Editor’s Note: We’re off today in celebration of the holidays. In the meantime, enjoy this thematically appropriate Monday Magic article, which was originally published on 12/23/19.
When it comes to orchestrating which card is highlighted each week, there is a method to my madness. There has to be. Although when the series started the first handful of cards were topical to myself or my gaming group due to a recent game, deck building debate, or general EDH conversation, it didn’t take long before a process was needed to to properly maintain a balance between cards chosen along color lines but also along the types of cards. After all, it would do no one any good if 90% of all the cards picked were Enchantments, just as it wouldn’t be helpful if every single Black card was a card tutor or spot removal card. Always designed to be a true cross-section for the format, the Spotlight series quickly needed a form of internal data tracking to ensure I wasn’t favoring the same style of cards over and over and over again.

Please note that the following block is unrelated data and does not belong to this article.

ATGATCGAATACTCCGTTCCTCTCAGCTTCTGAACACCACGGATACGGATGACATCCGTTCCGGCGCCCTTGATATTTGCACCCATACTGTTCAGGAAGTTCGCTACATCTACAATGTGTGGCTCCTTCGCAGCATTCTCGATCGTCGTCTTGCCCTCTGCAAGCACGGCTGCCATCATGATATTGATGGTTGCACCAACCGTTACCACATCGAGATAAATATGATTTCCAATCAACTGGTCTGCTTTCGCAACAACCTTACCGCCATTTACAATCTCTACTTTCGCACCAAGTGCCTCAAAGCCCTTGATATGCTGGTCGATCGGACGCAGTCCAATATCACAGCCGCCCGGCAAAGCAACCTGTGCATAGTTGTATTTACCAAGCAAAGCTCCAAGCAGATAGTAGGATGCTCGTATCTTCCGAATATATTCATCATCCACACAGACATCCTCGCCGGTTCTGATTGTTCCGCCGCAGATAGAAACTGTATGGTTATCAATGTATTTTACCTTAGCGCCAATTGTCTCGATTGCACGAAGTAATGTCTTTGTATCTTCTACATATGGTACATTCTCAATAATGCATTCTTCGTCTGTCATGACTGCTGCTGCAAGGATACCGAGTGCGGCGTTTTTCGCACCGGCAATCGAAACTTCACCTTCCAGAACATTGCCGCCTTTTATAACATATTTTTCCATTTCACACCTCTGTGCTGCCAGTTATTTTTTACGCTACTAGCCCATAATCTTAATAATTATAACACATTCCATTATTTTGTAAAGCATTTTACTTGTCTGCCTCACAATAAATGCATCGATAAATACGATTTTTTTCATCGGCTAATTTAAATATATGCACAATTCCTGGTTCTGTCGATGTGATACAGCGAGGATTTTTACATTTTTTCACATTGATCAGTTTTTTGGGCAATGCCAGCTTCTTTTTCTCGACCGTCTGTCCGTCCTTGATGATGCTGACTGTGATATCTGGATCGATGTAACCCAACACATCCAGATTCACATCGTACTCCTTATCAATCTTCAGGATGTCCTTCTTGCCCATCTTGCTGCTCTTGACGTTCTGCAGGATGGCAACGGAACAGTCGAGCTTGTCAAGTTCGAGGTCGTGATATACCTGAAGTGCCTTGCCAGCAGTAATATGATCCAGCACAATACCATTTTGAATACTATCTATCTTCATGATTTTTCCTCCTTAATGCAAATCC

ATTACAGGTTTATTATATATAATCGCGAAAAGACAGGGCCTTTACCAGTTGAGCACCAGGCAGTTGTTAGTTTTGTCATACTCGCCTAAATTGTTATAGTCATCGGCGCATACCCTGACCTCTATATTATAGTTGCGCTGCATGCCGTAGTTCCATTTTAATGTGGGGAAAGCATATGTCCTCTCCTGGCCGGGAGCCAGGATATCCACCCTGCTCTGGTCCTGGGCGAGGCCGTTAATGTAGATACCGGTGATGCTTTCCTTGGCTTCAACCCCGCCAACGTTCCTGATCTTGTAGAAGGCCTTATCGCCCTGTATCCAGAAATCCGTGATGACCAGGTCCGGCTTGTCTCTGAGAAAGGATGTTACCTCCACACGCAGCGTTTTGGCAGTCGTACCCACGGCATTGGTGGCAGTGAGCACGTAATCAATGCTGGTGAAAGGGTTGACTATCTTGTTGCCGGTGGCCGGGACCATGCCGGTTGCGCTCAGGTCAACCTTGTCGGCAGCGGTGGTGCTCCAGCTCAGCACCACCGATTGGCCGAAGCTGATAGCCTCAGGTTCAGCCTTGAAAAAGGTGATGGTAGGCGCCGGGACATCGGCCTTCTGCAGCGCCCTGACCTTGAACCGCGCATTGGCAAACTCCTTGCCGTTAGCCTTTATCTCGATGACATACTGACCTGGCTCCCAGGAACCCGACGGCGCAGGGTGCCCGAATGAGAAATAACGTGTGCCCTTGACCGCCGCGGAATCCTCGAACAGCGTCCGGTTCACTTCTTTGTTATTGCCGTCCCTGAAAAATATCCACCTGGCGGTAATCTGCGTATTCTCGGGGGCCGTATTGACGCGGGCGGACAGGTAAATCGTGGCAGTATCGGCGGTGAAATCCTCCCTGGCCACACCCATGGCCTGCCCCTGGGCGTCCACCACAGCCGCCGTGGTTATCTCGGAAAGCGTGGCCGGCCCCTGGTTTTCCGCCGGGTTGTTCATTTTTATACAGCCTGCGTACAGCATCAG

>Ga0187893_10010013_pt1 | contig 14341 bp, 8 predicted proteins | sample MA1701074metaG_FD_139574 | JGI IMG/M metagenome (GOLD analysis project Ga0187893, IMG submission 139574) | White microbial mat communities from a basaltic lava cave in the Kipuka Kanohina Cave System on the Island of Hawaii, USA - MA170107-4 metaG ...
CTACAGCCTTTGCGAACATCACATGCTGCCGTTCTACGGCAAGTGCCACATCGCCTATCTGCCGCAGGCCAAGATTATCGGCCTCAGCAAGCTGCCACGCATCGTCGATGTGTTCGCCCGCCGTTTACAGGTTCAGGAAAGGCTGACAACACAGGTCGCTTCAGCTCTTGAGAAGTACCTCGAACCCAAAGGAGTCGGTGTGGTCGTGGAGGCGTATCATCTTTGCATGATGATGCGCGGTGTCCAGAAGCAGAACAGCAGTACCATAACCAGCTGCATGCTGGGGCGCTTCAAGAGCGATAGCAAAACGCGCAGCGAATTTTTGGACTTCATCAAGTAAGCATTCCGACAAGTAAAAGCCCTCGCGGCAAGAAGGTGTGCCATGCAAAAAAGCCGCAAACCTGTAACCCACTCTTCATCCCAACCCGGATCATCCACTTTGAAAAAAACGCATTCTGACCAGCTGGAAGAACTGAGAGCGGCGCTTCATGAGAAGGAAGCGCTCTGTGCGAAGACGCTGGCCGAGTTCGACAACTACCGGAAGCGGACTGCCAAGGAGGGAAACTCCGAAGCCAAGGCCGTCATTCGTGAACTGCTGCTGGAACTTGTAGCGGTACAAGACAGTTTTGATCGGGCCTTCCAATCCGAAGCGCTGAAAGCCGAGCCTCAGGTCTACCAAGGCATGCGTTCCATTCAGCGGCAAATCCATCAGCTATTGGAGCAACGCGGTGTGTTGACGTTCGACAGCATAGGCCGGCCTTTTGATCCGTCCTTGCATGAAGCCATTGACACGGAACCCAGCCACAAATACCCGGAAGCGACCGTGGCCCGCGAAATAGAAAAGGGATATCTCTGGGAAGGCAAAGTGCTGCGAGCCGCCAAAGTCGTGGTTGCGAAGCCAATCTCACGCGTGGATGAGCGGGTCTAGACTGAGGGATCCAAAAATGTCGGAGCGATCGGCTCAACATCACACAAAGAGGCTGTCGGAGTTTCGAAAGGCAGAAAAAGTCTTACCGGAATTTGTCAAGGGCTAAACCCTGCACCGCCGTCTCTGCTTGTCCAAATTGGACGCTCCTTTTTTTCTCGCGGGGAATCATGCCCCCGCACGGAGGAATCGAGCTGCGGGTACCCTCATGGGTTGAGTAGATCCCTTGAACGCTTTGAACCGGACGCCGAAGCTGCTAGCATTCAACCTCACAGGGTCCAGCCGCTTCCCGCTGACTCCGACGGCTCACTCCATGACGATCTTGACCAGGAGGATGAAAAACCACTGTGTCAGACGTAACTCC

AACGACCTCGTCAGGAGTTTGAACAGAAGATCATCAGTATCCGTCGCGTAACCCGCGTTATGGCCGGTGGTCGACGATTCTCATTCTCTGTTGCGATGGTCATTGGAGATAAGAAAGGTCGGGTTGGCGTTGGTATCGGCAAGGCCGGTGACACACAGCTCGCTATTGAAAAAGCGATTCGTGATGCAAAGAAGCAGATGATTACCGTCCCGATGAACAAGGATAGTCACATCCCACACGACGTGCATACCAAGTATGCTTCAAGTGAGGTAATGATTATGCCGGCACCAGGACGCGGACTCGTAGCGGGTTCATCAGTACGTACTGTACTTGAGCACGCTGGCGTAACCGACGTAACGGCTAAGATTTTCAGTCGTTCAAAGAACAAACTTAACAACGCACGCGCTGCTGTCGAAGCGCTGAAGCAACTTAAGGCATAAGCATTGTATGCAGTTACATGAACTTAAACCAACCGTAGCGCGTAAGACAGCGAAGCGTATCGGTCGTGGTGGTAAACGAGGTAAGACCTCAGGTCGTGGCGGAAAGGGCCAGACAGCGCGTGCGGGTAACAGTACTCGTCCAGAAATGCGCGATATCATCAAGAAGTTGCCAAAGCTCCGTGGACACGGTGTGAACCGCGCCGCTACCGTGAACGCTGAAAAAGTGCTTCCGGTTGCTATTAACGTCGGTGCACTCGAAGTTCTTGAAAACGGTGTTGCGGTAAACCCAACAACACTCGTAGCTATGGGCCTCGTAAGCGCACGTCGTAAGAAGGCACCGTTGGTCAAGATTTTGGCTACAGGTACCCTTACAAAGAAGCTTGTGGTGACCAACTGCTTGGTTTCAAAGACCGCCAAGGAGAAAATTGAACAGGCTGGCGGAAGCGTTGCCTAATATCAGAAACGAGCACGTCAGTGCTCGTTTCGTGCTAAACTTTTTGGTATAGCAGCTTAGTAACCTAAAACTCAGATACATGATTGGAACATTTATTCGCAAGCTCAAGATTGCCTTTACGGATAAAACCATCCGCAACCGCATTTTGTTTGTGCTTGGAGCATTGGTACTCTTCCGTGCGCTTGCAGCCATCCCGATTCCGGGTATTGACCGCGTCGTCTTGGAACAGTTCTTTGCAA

So…yeah, a spreadsheet exists.
The reason this fact matters at all is because it helps explain the rationale for today’s card choice. Because when the final articles of the year were being planned out, a number of different factors were all being put into motion at once.
For one, as this is a holiday week, it’s become a tradition of sorts to choose something festive color-wise. It also marks the 275th individual card spotlighted in the series, so I wanted to opt for something a little splashy. And if that wasn’t enough, I wanted to tie it into some of the topical community conversation, which meant referencing either something to do with B&R list changes, how the programming in the digital versions of Magic like Arena have changed card development, or something to do with the early spoiler season talk about the return to Theros.